management, Have not heard back from you, although I have left messages for
you. We would like to know that you are dealing with this situation because,
as you know, the danger to your users is immediate and the damage could be
extensive. What is going on?”
FaceBook responds with: “…We received your demo, and we’ve been working with
an outside vendor to confirm the results. Going forward, please communicate
exclusively with myself or our security team regarding these findings…”
And MC tells FaceBook that: “…When you say speed up the process what do you
mean? If you're looking for a "cure" - we know what needs to be done and can
help you.”
01/29/2008 MC loses its patients and lets FaceBook know that: “…I have not heard a word
from you since my email to you a week ago! Therefore, I will not limit myself
from communicating only with you or your security team, as you requested!
…Facebook is not taking this seriously and you do not appreciate our help
which was offered without any demands whatsoever! We said we are not asking
for anything from Facebook ... As you are well aware, a month has passed from
our initial correspondence to Facebook and our patience and goodwill have been
The following day (01/30) MC got this note from FaceBook: “…Your report has
been taken seriously, we are currently working with an outside vendor to
address the issue. We do appreciate that you have reported this into us,
however the issue is taking longer to address than expected from our vendor.
We are pressuring them with how important this issue is, not only from our
viewpoint but from yours. We will provide you with an update about the
software when one is available.
And MC replied with: “…As I wrote to you before, why don’t you talk to OUR
people – they can help you with this issue and also with a solution?!”
02/04/2008 MC sent yet another inquiry: “…I hope to get an update from you sometime today. I don’t know why you decided to NOT take my offer regarding talking to our people about this. I think this will save you time and money! The offer still stands.”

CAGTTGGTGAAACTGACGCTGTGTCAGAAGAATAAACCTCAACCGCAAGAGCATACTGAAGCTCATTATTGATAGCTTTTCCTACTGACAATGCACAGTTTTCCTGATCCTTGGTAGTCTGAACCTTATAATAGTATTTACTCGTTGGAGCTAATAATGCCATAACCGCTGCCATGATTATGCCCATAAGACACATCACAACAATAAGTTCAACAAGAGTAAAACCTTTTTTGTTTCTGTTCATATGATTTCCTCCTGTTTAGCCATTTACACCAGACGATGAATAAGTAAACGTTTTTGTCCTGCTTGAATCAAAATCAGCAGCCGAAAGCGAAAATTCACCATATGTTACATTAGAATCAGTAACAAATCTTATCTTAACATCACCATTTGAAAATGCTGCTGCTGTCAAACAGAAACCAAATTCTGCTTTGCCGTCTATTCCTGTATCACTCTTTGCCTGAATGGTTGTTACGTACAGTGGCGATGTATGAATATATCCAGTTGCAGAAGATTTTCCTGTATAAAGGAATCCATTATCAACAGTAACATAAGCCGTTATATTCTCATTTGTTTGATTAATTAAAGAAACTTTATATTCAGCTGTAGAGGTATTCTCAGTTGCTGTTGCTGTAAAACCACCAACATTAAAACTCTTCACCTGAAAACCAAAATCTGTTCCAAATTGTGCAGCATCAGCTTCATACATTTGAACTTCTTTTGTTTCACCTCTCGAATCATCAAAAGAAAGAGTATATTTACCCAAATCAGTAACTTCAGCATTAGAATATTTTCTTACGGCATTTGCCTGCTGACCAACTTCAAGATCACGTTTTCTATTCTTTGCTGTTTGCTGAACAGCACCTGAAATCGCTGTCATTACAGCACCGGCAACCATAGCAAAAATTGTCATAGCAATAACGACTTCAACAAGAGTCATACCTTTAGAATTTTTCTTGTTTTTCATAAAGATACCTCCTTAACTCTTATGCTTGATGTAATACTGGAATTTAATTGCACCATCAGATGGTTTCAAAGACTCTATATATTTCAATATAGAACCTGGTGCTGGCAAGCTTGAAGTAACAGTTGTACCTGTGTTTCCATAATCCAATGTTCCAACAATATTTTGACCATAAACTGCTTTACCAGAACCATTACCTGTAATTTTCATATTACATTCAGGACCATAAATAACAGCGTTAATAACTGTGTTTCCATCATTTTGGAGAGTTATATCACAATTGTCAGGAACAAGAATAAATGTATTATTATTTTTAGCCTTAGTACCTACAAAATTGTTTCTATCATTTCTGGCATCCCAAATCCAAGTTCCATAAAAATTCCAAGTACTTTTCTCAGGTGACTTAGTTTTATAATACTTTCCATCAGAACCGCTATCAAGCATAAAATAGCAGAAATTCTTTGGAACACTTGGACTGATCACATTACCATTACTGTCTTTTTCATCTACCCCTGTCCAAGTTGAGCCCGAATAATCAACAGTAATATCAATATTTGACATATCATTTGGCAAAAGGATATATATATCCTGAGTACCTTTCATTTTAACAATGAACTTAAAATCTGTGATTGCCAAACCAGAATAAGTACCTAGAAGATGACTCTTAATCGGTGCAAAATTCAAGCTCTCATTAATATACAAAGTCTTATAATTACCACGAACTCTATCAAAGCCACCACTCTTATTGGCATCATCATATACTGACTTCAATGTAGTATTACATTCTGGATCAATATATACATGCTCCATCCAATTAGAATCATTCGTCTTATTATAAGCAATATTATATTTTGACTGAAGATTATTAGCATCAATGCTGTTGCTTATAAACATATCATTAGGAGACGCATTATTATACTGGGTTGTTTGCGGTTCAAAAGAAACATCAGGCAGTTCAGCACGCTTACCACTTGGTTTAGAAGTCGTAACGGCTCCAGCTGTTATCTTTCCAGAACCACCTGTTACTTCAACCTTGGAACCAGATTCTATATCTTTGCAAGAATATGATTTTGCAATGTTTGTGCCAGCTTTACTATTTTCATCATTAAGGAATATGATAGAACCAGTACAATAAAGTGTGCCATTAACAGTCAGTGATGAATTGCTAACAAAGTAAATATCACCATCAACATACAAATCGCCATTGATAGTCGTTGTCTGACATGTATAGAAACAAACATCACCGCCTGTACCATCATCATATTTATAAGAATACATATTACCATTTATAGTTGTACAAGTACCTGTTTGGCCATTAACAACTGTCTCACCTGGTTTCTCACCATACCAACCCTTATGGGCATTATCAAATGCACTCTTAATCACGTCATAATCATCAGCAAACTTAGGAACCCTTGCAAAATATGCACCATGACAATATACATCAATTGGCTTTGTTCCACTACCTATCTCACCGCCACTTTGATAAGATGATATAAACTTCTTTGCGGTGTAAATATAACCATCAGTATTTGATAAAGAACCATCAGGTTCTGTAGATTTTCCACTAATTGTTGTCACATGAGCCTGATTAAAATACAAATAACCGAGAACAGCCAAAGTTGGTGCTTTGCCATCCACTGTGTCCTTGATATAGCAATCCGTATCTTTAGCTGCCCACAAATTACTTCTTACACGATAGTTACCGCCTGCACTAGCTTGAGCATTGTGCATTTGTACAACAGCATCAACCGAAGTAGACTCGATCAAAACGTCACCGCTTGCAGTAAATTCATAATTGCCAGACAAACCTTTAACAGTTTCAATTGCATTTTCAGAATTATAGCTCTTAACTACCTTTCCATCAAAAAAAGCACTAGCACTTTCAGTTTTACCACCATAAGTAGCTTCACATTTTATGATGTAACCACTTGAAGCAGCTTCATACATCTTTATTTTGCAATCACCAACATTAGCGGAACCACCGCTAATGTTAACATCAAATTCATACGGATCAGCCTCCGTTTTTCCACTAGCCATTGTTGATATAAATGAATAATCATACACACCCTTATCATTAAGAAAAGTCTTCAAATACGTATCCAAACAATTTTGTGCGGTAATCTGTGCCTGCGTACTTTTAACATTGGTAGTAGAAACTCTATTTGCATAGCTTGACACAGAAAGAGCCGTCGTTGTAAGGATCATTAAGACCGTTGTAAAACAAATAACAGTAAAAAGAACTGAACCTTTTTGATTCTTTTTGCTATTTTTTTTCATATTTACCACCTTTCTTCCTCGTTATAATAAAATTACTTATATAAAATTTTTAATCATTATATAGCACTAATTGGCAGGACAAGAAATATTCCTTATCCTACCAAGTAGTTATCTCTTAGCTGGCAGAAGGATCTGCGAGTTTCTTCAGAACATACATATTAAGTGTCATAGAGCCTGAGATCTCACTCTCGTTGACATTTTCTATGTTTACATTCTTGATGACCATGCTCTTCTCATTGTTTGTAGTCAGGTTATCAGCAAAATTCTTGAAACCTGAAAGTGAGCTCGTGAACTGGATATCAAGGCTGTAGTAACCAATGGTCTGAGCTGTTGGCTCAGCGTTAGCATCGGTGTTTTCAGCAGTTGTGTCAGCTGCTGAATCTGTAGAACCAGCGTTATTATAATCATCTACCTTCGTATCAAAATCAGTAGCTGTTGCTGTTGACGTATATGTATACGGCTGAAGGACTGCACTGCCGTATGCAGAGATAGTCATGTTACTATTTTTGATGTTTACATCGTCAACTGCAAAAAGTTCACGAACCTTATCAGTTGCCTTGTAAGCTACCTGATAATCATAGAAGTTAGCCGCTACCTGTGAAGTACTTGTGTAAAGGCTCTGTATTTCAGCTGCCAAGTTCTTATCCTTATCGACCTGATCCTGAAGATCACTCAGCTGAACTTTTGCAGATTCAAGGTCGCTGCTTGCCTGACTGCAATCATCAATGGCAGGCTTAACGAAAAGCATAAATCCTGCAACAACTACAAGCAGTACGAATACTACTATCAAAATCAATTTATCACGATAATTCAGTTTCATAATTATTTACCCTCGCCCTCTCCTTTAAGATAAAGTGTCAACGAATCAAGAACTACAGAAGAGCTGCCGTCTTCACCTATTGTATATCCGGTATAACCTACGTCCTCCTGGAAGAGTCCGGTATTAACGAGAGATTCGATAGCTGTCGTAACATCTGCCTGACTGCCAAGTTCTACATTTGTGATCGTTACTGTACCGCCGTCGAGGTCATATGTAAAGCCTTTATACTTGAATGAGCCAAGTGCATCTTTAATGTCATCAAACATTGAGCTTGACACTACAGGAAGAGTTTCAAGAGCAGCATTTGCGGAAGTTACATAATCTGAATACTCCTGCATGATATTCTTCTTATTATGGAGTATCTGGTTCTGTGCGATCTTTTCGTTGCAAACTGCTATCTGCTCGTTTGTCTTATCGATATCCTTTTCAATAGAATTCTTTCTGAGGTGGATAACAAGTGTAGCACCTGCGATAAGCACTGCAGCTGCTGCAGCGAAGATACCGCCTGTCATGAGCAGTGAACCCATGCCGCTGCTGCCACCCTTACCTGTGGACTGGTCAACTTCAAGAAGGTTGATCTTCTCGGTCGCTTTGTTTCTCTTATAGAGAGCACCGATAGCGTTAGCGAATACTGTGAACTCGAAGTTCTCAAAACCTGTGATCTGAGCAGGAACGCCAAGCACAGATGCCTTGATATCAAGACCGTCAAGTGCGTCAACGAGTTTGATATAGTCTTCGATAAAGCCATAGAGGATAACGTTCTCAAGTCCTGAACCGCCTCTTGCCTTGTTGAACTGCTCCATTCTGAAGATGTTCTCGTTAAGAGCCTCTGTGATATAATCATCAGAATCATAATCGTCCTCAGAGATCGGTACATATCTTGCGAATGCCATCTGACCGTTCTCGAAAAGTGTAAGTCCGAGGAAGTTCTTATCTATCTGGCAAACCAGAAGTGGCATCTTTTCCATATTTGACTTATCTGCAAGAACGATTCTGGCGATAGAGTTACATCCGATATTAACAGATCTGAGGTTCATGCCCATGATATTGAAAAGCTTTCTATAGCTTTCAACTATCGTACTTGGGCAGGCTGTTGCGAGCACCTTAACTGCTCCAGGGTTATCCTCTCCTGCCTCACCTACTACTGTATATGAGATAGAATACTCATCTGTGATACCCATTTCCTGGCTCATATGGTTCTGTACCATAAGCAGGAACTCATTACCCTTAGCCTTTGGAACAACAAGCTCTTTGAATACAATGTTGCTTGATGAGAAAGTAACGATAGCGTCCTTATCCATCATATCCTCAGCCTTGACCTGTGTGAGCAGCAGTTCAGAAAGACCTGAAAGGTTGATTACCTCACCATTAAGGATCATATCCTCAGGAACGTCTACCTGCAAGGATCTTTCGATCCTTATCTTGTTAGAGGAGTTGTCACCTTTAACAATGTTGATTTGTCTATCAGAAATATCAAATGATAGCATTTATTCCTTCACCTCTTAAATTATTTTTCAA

The next day we got this: “…I appreciate your efforts to report this issue
to us. For future reports, we may consider bringing in an outside consultant.
In this case it has made more sense to work directly with the vendor that
supplied the software.”
02/09/2008 MC wrote that: “…We have seen that you put out a new release that is supposed
to fix the problem that we have been talking about…”
02/11/2008 MC has not heard from FaceBook since February 5th!

Rafel Ivgi, "The-Insider"

xbxice (thx a lot!!!), the_pull, Dror Shalev, Aviv Raff, pedram, Noam Rathaus, dr. T

Copyright (c) 2006-2008 MC Group Ltd.
Permission is hereby granted for the redistribution of this alert electronically.
It is not to be edited in any way without express prior consent of MC Group.
If you wish to reprint all or any part of this alert in any other medium excluding
electronic medium, please email Office@mc-grp.com for permission.

The information within this paper may change without notice. Use of
this information constitutes acceptance for use in an AS IS condition.
There are no warranties, implied or express, with regard to this
information. In no event shall the author be liable for any direct or
indirect damages whatsoever arising out of or in connection with the use
or spread of this information. Any use of this information is at the
user's own risk.

Please send suggestions, updates, and comments to:
MC Group Ltd.
http://www.MC-Grp.com office@Mc-Grp.com